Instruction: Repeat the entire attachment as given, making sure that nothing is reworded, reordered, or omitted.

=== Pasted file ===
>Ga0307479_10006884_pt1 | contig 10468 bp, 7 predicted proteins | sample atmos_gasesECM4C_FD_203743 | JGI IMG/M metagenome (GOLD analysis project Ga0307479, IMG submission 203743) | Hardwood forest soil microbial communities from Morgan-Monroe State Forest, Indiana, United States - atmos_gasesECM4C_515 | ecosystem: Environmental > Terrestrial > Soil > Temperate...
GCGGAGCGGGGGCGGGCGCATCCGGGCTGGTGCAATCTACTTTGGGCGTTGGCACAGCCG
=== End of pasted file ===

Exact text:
>Ga0307479_10006884_pt1 | contig 10468 bp, 7 predicted proteins | sample atmos_gasesECM4C_FD_203743 | JGI IMG/M metagenome (GOLD analysis project Ga0307479, IMG submission 203743) | Hardwood forest soil microbial communities from Morgan-Monroe State Forest, Indiana, United States - atmos_gasesECM4C_515 | ecosystem: Environmental > Terrestrial > Soil > Temperate...
GCGGAGCGGGGGCGGGCGCATCCGGGCTGGTGCAATCTACTTTGGGCGTTGGCACAGCCG